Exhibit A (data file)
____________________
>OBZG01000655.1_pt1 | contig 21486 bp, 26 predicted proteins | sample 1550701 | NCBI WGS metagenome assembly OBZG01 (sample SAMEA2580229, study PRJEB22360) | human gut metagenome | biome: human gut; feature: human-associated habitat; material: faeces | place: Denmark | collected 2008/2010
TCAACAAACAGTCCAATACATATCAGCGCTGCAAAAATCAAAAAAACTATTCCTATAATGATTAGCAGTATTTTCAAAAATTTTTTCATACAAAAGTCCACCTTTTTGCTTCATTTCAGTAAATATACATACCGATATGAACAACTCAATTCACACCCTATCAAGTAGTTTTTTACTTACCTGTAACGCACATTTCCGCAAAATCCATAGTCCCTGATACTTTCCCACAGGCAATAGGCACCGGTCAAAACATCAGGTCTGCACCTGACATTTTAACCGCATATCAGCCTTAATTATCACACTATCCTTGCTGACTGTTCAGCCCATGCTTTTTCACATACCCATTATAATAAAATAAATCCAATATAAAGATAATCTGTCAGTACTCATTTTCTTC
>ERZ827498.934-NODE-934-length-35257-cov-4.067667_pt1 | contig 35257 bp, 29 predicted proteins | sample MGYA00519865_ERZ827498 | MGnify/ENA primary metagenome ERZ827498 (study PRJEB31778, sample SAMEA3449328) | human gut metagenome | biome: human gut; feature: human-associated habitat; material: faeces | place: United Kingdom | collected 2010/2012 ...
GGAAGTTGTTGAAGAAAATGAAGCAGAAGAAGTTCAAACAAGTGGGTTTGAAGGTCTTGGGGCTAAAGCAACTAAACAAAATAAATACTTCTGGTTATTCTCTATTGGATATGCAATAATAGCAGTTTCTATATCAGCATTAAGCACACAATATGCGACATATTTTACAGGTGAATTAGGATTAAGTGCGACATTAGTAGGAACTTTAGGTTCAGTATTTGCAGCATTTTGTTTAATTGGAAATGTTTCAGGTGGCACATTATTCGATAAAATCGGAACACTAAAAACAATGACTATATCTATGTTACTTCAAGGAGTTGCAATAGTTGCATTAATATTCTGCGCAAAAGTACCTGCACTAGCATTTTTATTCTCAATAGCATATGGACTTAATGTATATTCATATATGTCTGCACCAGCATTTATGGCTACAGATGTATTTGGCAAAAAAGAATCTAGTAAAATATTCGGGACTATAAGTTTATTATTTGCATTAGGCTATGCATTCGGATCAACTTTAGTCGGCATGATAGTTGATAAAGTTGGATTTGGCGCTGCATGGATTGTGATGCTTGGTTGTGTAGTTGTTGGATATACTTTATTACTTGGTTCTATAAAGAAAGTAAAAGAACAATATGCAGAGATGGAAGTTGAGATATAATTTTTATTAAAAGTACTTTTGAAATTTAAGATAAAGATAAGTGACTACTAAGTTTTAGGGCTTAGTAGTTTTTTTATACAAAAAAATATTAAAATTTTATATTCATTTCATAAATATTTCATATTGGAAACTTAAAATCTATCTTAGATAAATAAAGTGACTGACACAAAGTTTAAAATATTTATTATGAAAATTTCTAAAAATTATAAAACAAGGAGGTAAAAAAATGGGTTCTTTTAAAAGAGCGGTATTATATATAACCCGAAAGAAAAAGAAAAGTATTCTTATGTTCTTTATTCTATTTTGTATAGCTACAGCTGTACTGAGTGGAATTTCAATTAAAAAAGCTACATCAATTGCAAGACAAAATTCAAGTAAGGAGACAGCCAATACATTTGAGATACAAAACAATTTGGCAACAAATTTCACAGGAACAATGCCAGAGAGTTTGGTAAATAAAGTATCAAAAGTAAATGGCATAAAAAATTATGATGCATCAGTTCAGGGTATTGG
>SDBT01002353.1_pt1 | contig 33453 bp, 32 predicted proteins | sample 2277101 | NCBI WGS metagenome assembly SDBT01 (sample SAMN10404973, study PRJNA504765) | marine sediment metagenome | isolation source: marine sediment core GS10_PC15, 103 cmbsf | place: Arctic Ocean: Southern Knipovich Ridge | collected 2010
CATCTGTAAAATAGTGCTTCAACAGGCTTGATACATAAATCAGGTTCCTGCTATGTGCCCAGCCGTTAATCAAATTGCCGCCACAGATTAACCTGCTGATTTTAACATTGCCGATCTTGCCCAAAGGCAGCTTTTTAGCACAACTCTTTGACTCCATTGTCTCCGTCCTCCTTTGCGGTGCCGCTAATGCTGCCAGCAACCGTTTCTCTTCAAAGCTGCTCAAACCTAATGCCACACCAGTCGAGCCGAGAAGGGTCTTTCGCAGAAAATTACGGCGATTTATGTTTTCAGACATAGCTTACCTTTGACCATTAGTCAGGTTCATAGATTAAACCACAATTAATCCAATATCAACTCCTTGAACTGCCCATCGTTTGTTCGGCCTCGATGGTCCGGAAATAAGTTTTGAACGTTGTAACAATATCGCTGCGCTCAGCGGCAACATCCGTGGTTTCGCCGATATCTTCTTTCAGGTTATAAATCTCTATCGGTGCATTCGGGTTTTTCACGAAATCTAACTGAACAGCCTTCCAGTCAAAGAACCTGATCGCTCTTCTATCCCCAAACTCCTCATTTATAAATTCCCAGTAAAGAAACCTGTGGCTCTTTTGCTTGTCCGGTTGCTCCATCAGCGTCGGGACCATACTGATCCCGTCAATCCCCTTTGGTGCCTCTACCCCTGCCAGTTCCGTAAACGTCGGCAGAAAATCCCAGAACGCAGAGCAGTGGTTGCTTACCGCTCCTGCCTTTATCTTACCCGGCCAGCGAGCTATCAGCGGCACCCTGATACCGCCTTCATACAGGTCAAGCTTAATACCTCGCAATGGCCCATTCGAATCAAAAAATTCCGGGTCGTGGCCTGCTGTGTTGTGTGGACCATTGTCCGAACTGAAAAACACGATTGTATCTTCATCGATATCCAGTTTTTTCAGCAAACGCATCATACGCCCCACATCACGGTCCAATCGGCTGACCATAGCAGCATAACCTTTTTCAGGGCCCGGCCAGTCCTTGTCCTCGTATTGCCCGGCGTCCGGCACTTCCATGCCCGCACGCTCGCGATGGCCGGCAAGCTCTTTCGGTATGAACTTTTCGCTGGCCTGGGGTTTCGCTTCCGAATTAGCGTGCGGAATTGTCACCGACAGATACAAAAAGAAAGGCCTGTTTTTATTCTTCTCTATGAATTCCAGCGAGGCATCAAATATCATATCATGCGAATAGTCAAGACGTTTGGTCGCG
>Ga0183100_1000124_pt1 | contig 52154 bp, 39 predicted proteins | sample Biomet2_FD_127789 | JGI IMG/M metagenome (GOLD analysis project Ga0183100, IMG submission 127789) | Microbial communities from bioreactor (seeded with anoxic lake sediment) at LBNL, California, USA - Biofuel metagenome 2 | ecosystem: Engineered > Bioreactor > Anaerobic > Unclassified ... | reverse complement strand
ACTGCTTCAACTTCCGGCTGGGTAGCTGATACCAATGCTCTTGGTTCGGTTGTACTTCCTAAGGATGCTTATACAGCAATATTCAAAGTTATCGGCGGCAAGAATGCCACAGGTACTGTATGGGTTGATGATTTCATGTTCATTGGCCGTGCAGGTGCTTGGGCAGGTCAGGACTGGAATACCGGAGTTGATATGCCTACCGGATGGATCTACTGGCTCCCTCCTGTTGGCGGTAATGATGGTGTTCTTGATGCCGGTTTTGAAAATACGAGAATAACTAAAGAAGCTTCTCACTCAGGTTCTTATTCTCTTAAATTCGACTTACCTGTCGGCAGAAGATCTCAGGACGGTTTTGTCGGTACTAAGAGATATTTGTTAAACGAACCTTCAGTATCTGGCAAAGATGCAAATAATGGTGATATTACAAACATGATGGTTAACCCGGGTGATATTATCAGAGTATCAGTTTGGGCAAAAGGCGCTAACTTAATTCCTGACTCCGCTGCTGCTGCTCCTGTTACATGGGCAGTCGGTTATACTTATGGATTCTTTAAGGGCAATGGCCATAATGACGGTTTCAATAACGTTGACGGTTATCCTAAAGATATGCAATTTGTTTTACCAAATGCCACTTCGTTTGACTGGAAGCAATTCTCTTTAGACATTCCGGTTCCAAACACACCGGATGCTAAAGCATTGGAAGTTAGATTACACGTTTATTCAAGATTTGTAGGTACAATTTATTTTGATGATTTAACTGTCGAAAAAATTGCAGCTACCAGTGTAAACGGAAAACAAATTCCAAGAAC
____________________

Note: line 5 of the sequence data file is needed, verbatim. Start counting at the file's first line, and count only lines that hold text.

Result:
>SDBT01002353.1_pt1 | contig 33453 bp, 32 predicted proteins | sample 2277101 | NCBI WGS metagenome assembly SDBT01 (sample SAMN10404973, study PRJNA504765) | marine sediment metagenome | isolation source: marine sediment core GS10_PC15, 103 cmbsf | place: Arctic Ocean: Southern Knipovich Ridge | collected 2010